When I was a kid, I went to church a lot. In our church, the people who decided such things had an odd affinity for preachers who were old enough to have outlived their enthusiasm but not their pension.
One day I had a preacher patient in my office who should have known better, but he asked a sixth-grader what he thought of that Sunday morning's service. The kid thinks a minute and says: "Well, the sermon lasted too long, the soloist sounded like she musta practiced another song, the choir got a little too loud at the end, but all in all it wasn't a bad show for 25 cents."
When we came to Lodi in 1936, the story was that there was a church on every corner and a bar in the middle of the block. Neither was true.
For one thing, our church didn't recognize the Pope as the head of the Christian church. Jews didn't recognize Jesus as the true Messiah. The Methodists don't recognize Scientology as an actual religion, and Baptists don't recognize one another in a liquor store.
I still subscribe to the truth in Edison's comment that we humans don't know one-one-billionth about anything, and Einstein's feeling that doing the same thing over and over and expecting a different result is insane.
But I do know why it's not smart to discuss religion and/or politics in a crowded room.
I am getting old enough to remember my good friend Mark Twain's comment about how making laws and sausage: They're both messy work.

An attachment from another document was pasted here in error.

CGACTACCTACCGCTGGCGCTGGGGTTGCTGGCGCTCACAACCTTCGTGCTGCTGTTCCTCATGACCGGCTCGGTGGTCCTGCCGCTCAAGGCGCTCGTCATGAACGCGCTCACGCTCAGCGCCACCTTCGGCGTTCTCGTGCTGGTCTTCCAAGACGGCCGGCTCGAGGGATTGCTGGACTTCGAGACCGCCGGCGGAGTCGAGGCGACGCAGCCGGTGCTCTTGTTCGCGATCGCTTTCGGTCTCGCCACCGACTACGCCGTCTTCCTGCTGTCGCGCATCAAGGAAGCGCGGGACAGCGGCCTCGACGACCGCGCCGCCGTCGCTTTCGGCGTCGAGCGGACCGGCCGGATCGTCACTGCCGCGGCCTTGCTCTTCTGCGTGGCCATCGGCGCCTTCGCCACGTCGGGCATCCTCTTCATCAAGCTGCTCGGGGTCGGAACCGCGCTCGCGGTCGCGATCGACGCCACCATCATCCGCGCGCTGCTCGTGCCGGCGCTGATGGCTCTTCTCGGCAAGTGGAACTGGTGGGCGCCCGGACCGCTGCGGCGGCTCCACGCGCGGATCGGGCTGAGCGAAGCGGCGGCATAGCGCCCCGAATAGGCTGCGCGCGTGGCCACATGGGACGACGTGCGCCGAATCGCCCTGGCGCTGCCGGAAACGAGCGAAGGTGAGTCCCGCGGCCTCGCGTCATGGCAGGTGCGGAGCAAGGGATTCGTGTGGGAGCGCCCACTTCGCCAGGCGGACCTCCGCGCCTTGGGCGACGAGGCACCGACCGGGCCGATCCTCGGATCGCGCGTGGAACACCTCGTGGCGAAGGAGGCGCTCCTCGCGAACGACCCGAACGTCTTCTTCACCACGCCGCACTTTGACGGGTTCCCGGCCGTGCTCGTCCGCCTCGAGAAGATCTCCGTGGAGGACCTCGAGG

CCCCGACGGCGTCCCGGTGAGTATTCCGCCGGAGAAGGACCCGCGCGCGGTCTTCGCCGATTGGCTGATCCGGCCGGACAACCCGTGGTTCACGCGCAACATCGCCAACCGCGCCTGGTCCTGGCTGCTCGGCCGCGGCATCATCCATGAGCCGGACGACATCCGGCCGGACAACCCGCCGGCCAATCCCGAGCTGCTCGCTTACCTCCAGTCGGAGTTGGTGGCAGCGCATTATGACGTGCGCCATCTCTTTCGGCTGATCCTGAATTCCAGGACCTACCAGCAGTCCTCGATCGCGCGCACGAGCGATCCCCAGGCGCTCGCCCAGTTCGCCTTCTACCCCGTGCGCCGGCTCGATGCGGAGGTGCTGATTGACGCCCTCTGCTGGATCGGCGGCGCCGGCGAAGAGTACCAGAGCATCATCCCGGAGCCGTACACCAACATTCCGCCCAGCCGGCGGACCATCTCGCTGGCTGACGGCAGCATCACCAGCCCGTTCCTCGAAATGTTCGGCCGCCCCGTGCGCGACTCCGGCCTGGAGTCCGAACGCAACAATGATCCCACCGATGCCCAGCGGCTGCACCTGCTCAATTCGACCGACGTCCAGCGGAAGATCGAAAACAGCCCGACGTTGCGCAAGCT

One of our older preachers had a contracture of his hand muscles, and when he shook hands after the benediction, it felt like you were shaking hands with a chicken holding a golf ball. The bad part about that, there was no way to break out of the line and get out of the experience. The good part was everyone in our church eventually found out he had what's called a Duypuytren's contracture and it's a perfectly natural affliction. Even Ronald Reagan had that in his left hand but cleverly kept it hidden.
Thinking back, I am 80 and I have never had a sick day in my life, but when it came to church, there were quite a few days when I acted like my life was hanging by a thread as I was faking a gut ache just to get out of going. (Sunday school teachers weren't always spellbinding in their presentations. Sometimes it was actually essential to engage in chicanery to avoid being bored to death.)
Our church didn't think of getting a youth pastor until I was 50. By then, I didn't have parents telling me to hit the deck and get to a fun church service.
My voice started to change when I was still pretty young, so I did get relegated to the choir loft before I should have been. I used to watch the older folks in the first few rows and tried to imagine what they were thinking.
I asked my dad if he thought those people believed in heaven. He thought they did. I said they all looked so grumpy, I didn't see how they could possibly see the joy in passing through the pearly gates ... which, for some, it was eminent to say the least. (Come to think of it, why would they have gates in heaven anyway? Are they trying to keep people in or out?)
One Sunday, a drunken guy wandered into our church. He was a bit noisy and stewed to the gills. A couple of our ushers went over and conducted him out the door. I asked my dad about that, too. In the Bible it said the good shepherd was not happy until he had all of his sheep in the fold, not just the 90 and nine. I made a quick mental survey and concluded the drunk musta been the only lost sheep in church that morning and they booted him out.
Shows you how a kid who paid occasional attention to the lesson of the week thinks.
You can reach Bob Bader at firstname.lastname@example.org. But be nice.